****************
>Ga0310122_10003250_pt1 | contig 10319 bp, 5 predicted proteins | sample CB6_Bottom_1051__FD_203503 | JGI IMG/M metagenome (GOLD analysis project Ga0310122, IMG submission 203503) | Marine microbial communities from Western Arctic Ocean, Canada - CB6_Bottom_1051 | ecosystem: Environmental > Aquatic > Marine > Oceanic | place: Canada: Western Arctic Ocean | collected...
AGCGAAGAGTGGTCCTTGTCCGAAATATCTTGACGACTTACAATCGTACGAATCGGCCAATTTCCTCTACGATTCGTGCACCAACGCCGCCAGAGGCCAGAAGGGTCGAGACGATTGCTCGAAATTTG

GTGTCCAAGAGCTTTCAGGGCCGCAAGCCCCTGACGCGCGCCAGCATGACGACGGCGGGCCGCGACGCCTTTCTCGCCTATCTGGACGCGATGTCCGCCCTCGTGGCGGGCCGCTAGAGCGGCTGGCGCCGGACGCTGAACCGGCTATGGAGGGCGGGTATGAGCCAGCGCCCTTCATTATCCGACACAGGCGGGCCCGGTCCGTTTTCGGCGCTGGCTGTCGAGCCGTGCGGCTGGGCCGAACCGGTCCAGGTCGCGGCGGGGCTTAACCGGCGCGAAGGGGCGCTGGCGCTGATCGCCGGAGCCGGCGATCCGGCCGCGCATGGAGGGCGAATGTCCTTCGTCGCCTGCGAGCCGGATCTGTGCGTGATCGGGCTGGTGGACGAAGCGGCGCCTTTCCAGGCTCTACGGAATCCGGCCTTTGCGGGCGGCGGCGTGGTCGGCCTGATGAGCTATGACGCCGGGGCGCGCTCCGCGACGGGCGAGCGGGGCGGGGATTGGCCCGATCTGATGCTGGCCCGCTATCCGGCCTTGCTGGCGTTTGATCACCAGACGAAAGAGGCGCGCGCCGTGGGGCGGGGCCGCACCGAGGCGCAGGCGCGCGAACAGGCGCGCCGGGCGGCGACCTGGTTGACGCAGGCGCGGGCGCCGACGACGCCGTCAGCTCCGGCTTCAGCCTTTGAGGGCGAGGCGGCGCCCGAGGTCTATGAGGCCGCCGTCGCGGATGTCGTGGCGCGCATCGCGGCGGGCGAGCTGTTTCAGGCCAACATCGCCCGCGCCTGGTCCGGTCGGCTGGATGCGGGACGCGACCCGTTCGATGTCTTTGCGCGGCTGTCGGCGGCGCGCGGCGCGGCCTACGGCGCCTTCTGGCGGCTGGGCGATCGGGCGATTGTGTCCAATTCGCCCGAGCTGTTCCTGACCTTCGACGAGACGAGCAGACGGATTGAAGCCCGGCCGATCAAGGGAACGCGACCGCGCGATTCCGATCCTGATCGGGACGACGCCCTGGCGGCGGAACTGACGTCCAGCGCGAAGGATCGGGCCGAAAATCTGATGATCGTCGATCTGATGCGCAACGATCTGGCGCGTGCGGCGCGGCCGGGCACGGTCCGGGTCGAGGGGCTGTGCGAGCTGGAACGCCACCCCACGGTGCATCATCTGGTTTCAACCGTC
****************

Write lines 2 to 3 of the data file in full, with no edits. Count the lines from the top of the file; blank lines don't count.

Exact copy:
AGCGAAGAGTGGTCCTTGTCCGAAATATCTTGACGACTTACAATCGTACGAATCGGCCAATTTCCTCTACGATTCGTGCACCAACGCCGCCAGAGGCCAGAAGGGTCGAGACGATTGCTCGAAATTTG

GTGTCCAAGAGCTTTCAGGGCCGCAAGCCCCTGACGCGCGCCAGCATGACGACGGCGGGCCGCGACGCCTTTCTCGCCTATCTGGACGCGATGTCCGCCCTCGTGGCGGGCCGCTAGAGCGGCTGGCGCCGGACGCTGAACCGGCTATGGAGGGCGGGTATGAGCCAGCGCCCTTCATTATCCGACACAGGCGGGCCCGGTCCGTTTTCGGCGCTGGCTGTCGAGCCGTGCGGCTGGGCCGAACCGGTCCAGGTCGCGGCGGGGCTTAACCGGCGCGAAGGGGCGCTGGCGCTGATCGCCGGAGCCGGCGATCCGGCCGCGCATGGAGGGCGAATGTCCTTCGTCGCCTGCGAGCCGGATCTGTGCGTGATCGGGCTGGTGGACGAAGCGGCGCCTTTCCAGGCTCTACGGAATCCGGCCTTTGCGGGCGGCGGCGTGGTCGGCCTGATGAGCTATGACGCCGGGGCGCGCTCCGCGACGGGCGAGCGGGGCGGGGATTGGCCCGATCTGATGCTGGCCCGCTATCCGGCCTTGCTGGCGTTTGATCACCAGACGAAAGAGGCGCGCGCCGTGGGGCGGGGCCGCACCGAGGCGCAGGCGCGCGAACAGGCGCGCCGGGCGGCGACCTGGTTGACGCAGGCGCGGGCGCCGACGACGCCGTCAGCTCCGGCTTCAGCCTTTGAGGGCGAGGCGGCGCCCGAGGTCTATGAGGCCGCCGTCGCGGATGTCGTGGCGCGCATCGCGGCGGGCGAGCTGTTTCAGGCCAACATCGCCCGCGCCTGGTCCGGTCGGCTGGATGCGGGACGCGACCCGTTCGATGTCTTTGCGCGGCTGTCGGCGGCGCGCGGCGCGGCCTACGGCGCCTTCTGGCGGCTGGGCGATCGGGCGATTGTGTCCAATTCGCCCGAGCTGTTCCTGACCTTCGACGAGACGAGCAGACGGATTGAAGCCCGGCCGATCAAGGGAACGCGACCGCGCGATTCCGATCCTGATCGGGACGACGCCCTGGCGGCGGAACTGACGTCCAGCGCGAAGGATCGGGCCGAAAATCTGATGATCGTCGATCTGATGCGCAACGATCTGGCGCGTGCGGCGCGGCCGGGCACGGTCCGGGTCGAGGGGCTGTGCGAGCTGGAACGCCACCCCACGGTGCATCATCTGGTTTCAACCGTC